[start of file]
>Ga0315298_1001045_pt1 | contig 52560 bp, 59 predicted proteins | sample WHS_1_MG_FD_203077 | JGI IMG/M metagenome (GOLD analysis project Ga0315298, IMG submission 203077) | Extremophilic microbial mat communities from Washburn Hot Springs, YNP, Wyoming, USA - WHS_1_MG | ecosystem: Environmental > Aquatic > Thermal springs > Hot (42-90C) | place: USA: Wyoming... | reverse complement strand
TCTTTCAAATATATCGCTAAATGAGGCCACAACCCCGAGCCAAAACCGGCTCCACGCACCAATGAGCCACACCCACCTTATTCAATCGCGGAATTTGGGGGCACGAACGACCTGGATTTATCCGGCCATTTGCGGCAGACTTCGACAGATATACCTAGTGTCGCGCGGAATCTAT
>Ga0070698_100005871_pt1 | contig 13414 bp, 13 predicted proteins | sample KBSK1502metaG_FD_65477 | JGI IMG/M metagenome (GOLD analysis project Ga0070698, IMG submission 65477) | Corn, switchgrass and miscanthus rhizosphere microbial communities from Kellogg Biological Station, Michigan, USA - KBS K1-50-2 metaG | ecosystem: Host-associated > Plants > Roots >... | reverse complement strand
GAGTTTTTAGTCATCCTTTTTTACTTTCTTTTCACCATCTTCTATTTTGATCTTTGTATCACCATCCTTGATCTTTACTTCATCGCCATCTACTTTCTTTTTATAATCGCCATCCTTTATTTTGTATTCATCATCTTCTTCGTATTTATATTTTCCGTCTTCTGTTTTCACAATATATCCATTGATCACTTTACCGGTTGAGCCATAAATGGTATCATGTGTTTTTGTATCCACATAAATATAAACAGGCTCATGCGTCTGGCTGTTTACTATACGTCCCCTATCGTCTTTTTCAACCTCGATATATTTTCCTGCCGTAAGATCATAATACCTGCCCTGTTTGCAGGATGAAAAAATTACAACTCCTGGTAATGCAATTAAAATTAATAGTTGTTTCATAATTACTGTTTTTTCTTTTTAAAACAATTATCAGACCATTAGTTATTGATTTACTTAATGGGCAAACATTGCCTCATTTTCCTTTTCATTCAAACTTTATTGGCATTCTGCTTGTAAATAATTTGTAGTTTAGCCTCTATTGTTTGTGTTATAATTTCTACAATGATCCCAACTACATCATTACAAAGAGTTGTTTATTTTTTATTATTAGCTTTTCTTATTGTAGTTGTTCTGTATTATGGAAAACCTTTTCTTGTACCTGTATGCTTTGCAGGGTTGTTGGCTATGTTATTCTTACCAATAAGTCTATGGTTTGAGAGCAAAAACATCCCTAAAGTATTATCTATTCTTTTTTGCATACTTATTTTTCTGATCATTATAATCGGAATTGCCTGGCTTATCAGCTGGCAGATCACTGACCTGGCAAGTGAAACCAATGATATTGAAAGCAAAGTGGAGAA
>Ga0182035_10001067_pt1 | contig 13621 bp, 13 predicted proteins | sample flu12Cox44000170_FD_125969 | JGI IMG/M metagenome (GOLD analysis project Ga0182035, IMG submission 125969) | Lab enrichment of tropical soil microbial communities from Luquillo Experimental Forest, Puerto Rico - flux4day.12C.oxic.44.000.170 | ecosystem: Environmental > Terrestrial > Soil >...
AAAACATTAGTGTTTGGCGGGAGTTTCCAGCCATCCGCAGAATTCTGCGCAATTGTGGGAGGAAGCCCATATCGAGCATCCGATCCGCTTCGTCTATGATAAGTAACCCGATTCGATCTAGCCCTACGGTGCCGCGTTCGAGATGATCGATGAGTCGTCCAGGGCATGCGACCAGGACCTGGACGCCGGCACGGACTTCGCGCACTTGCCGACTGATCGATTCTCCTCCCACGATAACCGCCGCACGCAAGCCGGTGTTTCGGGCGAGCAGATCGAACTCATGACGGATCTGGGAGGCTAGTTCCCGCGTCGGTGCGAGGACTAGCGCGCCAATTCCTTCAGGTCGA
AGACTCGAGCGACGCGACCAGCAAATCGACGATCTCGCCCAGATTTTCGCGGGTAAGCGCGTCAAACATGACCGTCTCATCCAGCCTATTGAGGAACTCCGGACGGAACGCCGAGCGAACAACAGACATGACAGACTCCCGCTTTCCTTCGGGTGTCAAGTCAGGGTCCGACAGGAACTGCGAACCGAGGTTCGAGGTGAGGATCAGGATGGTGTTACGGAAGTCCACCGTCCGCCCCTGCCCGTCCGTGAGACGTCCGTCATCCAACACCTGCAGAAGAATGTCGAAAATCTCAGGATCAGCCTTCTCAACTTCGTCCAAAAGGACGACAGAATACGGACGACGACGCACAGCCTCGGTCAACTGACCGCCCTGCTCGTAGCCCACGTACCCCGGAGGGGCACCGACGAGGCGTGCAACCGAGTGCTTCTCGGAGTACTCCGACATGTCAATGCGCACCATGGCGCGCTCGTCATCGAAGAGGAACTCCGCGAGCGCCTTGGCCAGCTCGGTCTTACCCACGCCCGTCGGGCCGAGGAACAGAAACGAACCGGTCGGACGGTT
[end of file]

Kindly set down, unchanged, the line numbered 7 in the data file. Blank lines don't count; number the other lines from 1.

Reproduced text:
AGACTCGAGCGACGCGACCAGCAAATCGACGATCTCGCCCAGATTTTCGCGGGTAAGCGCGTCAAACATGACCGTCTCATCCAGCCTATTGAGGAACTCCGGACGGAACGCCGAGCGAACAACAGACATGACAGACTCCCGCTTTCCTTCGGGTGTCAAGTCAGGGTCCGACAGGAACTGCGAACCGAGGTTCGAGGTGAGGATCAGGATGGTGTTACGGAAGTCCACCGTCCGCCCCTGCCCGTCCGTGAGACGTCCGTCATCCAACACCTGCAGAAGAATGTCGAAAATCTCAGGATCAGCCTTCTCAACTTCGTCCAAAAGGACGACAGAATACGGACGACGACGCACAGCCTCGGTCAACTGACCGCCCTGCTCGTAGCCCACGTACCCCGGAGGGGCACCGACGAGGCGTGCAACCGAGTGCTTCTCGGAGTACTCCGACATGTCAATGCGCACCATGGCGCGCTCGTCATCGAAGAGGAACTCCGCGAGCGCCTTGGCCAGCTCGGTCTTACCCACGCCCGTCGGGCCGAGGAACAGAAACGAACCGGTCGGACGGTT